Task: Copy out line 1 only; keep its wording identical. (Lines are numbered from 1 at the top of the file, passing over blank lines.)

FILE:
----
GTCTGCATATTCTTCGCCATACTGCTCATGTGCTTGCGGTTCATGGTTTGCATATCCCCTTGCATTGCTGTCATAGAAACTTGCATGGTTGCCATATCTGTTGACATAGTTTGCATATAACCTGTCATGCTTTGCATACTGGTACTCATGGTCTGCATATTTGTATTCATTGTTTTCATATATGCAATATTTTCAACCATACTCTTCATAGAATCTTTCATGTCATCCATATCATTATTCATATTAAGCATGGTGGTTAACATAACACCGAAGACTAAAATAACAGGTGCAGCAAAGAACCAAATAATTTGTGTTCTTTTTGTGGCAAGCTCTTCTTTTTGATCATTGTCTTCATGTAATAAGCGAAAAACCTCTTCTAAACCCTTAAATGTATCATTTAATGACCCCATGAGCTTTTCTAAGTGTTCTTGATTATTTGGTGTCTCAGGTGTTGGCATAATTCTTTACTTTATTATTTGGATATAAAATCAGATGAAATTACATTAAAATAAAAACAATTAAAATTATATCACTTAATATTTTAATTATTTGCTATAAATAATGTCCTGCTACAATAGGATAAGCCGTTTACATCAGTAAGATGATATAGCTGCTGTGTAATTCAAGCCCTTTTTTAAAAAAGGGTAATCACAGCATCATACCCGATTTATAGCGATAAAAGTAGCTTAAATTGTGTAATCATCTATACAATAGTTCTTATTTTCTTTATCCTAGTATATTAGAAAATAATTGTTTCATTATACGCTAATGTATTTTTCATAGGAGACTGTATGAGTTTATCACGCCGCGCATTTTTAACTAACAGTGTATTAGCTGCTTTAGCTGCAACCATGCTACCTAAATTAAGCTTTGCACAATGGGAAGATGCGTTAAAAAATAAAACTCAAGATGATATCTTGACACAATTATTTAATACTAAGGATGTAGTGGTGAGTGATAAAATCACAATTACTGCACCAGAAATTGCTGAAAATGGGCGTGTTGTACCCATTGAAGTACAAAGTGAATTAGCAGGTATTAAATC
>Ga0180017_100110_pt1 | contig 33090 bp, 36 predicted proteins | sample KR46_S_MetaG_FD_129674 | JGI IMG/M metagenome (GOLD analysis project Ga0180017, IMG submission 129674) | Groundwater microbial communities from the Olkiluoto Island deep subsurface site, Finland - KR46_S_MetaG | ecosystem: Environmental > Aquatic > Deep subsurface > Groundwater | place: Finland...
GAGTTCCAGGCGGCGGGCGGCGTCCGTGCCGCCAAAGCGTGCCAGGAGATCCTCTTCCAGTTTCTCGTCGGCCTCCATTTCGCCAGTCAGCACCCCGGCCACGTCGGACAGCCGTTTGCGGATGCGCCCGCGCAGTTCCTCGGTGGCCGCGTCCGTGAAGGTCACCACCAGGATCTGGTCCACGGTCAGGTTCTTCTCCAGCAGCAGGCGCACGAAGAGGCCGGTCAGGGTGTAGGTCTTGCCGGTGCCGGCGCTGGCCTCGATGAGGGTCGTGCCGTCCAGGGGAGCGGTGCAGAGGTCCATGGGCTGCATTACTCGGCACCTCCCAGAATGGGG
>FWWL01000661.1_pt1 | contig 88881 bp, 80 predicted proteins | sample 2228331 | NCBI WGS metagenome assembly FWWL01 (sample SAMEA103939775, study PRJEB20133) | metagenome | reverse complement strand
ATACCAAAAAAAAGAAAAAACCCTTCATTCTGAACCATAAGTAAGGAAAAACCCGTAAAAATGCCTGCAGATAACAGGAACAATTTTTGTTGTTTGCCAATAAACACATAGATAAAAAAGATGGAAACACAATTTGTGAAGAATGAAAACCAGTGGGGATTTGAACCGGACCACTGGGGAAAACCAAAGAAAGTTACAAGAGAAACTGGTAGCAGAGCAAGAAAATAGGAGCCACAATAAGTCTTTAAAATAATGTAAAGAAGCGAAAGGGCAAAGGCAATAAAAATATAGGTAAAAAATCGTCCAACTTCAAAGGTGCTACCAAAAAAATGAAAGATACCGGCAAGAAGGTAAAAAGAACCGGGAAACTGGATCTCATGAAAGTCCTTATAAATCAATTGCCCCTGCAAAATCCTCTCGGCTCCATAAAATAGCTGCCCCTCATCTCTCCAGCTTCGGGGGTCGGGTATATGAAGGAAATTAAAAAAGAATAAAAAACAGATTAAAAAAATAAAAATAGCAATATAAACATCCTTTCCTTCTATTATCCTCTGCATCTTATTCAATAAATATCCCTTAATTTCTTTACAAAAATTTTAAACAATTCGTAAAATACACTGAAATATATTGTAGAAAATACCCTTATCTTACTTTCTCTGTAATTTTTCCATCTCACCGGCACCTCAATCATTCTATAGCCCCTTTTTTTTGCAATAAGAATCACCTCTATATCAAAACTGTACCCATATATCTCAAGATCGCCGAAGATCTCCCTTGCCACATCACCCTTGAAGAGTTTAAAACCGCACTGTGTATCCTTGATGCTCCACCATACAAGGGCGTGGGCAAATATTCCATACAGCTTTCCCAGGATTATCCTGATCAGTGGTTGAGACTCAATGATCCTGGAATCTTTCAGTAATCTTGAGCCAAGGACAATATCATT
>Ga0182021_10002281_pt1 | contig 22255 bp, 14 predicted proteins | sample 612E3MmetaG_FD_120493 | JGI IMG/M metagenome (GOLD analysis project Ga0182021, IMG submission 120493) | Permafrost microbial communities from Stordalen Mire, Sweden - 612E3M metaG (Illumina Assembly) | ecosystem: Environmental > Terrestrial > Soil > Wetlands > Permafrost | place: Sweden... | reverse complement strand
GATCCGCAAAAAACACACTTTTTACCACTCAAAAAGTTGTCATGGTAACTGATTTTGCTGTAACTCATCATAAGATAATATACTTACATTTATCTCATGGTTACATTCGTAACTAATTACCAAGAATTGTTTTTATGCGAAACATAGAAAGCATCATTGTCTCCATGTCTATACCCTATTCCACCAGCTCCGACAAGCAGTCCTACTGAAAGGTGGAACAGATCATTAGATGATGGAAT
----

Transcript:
GTCTGCATATTCTTCGCCATACTGCTCATGTGCTTGCGGTTCATGGTTTGCATATCCCCTTGCATTGCTGTCATAGAAACTTGCATGGTTGCCATATCTGTTGACATAGTTTGCATATAACCTGTCATGCTTTGCATACTGGTACTCATGGTCTGCATATTTGTATTCATTGTTTTCATATATGCAATATTTTCAACCATACTCTTCATAGAATCTTTCATGTCATCCATATCATTATTCATATTAAGCATGGTGGTTAACATAACACCGAAGACTAAAATAACAGGTGCAGCAAAGAACCAAATAATTTGTGTTCTTTTTGTGGCAAGCTCTTCTTTTTGATCATTGTCTTCATGTAATAAGCGAAAAACCTCTTCTAAACCCTTAAATGTATCATTTAATGACCCCATGAGCTTTTCTAAGTGTTCTTGATTATTTGGTGTCTCAGGTGTTGGCATAATTCTTTACTTTATTATTTGGATATAAAATCAGATGAAATTACATTAAAATAAAAACAATTAAAATTATATCACTTAATATTTTAATTATTTGCTATAAATAATGTCCTGCTACAATAGGATAAGCCGTTTACATCAGTAAGATGATATAGCTGCTGTGTAATTCAAGCCCTTTTTTAAAAAAGGGTAATCACAGCATCATACCCGATTTATAGCGATAAAAGTAGCTTAAATTGTGTAATCATCTATACAATAGTTCTTATTTTCTTTATCCTAGTATATTAGAAAATAATTGTTTCATTATACGCTAATGTATTTTTCATAGGAGACTGTATGAGTTTATCACGCCGCGCATTTTTAACTAACAGTGTATTAGCTGCTTTAGCTGCAACCATGCTACCTAAATTAAGCTTTGCACAATGGGAAGATGCGTTAAAAAATAAAACTCAAGATGATATCTTGACACAATTATTTAATACTAAGGATGTAGTGGTGAGTGATAAAATCACAATTACTGCACCAGAAATTGCTGAAAATGGGCGTGTTGTACCCATTGAAGTACAAAGTGAATTAGCAGGTATTAAATC